Peace & Reconciliation

How do you turn a ceasefire into lasting peace?

With more than 40 active wars, insurgencies, and ethnic conflicts ongoing around the world, we are living in dangerous times. One expert at the London School of Economics, Brian Klaas, describes 2017 as “the biggest year for political risk since the end of World War Two”.

In a One Young World survey of 2,000 young people internationally, more than half of respondents said they had experienced conflict during their lifetime and 60 per cent lived in fear of terrorism in their country.

The human race has never have been more connected, thanks to the worldwide web and corporate globalisation. Yet national, ethnic and religious loyalties remain strong. Asked if they would be prepared to fight for their community if it were under threat, 81 per cent of respondents to One Young World’s survey said they would.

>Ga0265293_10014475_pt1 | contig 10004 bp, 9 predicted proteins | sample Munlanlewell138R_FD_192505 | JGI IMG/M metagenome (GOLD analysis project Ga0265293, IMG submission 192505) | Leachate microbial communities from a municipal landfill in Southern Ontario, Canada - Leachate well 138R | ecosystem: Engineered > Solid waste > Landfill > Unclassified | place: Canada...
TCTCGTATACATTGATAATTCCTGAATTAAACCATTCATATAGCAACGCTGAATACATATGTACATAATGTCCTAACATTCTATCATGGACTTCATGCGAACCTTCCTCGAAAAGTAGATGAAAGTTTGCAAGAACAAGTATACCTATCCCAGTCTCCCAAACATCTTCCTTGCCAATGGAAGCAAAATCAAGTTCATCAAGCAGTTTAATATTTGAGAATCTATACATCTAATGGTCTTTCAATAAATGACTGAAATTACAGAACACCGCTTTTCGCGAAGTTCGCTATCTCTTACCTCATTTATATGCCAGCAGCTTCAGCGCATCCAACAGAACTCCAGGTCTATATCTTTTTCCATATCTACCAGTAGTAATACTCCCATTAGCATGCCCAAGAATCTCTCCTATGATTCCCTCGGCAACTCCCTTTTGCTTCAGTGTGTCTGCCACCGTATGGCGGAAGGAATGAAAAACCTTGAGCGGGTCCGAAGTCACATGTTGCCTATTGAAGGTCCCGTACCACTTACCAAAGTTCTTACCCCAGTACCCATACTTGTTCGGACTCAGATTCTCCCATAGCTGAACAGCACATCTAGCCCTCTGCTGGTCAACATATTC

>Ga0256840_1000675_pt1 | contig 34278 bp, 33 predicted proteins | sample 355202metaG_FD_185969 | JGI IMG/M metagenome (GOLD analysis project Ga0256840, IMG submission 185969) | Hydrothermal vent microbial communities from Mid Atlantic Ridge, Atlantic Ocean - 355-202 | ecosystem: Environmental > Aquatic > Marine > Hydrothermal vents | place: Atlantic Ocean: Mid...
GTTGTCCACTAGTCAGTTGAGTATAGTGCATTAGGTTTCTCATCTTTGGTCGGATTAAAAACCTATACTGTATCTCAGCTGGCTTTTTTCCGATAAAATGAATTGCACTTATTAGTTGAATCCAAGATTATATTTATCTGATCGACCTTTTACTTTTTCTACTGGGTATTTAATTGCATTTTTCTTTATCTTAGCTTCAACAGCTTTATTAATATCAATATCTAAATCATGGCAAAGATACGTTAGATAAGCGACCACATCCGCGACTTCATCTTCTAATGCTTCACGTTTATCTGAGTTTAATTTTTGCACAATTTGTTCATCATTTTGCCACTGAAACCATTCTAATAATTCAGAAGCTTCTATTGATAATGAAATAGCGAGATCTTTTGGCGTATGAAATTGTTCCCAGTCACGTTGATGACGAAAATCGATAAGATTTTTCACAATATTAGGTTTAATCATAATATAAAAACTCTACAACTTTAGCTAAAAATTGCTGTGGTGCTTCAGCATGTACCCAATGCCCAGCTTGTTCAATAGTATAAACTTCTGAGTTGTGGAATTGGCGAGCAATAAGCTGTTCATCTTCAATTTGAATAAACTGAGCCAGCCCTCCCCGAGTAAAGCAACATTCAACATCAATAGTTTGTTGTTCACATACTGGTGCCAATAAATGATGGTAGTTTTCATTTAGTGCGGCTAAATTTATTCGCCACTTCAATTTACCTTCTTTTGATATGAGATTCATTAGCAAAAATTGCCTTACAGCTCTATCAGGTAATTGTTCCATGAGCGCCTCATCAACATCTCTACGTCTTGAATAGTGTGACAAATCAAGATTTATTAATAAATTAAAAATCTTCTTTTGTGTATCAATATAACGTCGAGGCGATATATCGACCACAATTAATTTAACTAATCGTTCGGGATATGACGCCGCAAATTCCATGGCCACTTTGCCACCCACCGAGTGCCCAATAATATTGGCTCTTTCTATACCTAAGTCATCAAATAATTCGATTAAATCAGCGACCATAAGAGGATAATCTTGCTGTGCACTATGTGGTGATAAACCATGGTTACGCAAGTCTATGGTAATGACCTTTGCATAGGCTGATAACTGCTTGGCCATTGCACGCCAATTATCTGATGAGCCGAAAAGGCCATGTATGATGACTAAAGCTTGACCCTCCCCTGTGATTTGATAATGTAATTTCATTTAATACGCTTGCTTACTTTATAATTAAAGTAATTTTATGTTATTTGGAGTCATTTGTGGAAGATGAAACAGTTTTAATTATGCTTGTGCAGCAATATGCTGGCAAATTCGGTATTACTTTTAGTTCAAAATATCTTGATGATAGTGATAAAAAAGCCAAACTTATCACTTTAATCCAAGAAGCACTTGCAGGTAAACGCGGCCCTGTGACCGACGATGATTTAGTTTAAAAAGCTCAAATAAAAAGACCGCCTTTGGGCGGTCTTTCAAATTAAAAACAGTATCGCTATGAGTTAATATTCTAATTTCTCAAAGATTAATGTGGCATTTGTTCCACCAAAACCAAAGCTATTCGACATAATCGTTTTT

Colombia has become a model for healing division, following the historic signing of a ceasefire between the government and FARC rebels last year. The accord effectively ends a 52-year conflict. But while lasting peace has become a possibility, the transition to political stability requires more than a signed document.

According to One Young World’s survey, 70 per cent of young people believe that uneven distribution of resources and income inequality are the greatest barriers to achieving peace.

And then there is the delicate issue of bringing the perpetrators of violence to justice. Almost 60 per cent of young people believe such people should face retribution, even after peace has been achieved.

In this session, young leaders instrumental to propagating peace in their respective countries will address how they have maintained stability despite facing major obstacles.